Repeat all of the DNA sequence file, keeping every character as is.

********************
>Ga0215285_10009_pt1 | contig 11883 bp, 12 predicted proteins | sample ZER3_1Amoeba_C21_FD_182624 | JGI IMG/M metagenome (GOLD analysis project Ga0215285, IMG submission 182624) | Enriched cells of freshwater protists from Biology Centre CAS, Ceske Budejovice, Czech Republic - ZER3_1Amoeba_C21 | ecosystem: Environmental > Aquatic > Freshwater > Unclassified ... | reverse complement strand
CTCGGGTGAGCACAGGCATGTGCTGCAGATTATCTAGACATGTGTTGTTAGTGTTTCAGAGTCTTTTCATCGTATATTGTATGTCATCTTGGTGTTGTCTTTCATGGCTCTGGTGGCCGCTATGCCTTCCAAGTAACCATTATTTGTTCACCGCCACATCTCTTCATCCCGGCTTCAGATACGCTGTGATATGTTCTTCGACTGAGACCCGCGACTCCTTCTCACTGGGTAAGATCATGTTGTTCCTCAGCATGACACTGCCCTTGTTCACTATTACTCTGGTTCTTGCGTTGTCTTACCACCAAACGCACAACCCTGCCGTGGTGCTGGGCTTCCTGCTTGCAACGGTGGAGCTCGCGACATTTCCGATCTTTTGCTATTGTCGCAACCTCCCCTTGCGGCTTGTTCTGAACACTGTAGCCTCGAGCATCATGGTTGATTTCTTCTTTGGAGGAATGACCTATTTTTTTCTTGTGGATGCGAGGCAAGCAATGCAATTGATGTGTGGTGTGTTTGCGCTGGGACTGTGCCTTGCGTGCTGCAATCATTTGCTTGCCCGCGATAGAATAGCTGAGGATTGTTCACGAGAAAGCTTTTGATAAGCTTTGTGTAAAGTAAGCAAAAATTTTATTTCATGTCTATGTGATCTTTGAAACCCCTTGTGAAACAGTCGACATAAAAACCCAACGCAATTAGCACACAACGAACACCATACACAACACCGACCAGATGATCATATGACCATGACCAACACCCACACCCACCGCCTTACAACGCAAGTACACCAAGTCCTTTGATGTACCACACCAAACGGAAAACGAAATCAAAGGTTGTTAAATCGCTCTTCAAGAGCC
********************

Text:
>Ga0215285_10009_pt1 | contig 11883 bp, 12 predicted proteins | sample ZER3_1Amoeba_C21_FD_182624 | JGI IMG/M metagenome (GOLD analysis project Ga0215285, IMG submission 182624) | Enriched cells of freshwater protists from Biology Centre CAS, Ceske Budejovice, Czech Republic - ZER3_1Amoeba_C21 | ecosystem: Environmental > Aquatic > Freshwater > Unclassified ... | reverse complement strand
CTCGGGTGAGCACAGGCATGTGCTGCAGATTATCTAGACATGTGTTGTTAGTGTTTCAGAGTCTTTTCATCGTATATTGTATGTCATCTTGGTGTTGTCTTTCATGGCTCTGGTGGCCGCTATGCCTTCCAAGTAACCATTATTTGTTCACCGCCACATCTCTTCATCCCGGCTTCAGATACGCTGTGATATGTTCTTCGACTGAGACCCGCGACTCCTTCTCACTGGGTAAGATCATGTTGTTCCTCAGCATGACACTGCCCTTGTTCACTATTACTCTGGTTCTTGCGTTGTCTTACCACCAAACGCACAACCCTGCCGTGGTGCTGGGCTTCCTGCTTGCAACGGTGGAGCTCGCGACATTTCCGATCTTTTGCTATTGTCGCAACCTCCCCTTGCGGCTTGTTCTGAACACTGTAGCCTCGAGCATCATGGTTGATTTCTTCTTTGGAGGAATGACCTATTTTTTTCTTGTGGATGCGAGGCAAGCAATGCAATTGATGTGTGGTGTGTTTGCGCTGGGACTGTGCCTTGCGTGCTGCAATCATTTGCTTGCCCGCGATAGAATAGCTGAGGATTGTTCACGAGAAAGCTTTTGATAAGCTTTGTGTAAAGTAAGCAAAAATTTTATTTCATGTCTATGTGATCTTTGAAACCCCTTGTGAAACAGTCGACATAAAAACCCAACGCAATTAGCACACAACGAACACCATACACAACACCGACCAGATGATCATATGACCATGACCAACACCCACACCCACCGCCTTACAACGCAAGTACACCAAGTCCTTTGATGTACCACACCAAACGGAAAACGAAATCAAAGGTTGTTAAATCGCTCTTCAAGAGCC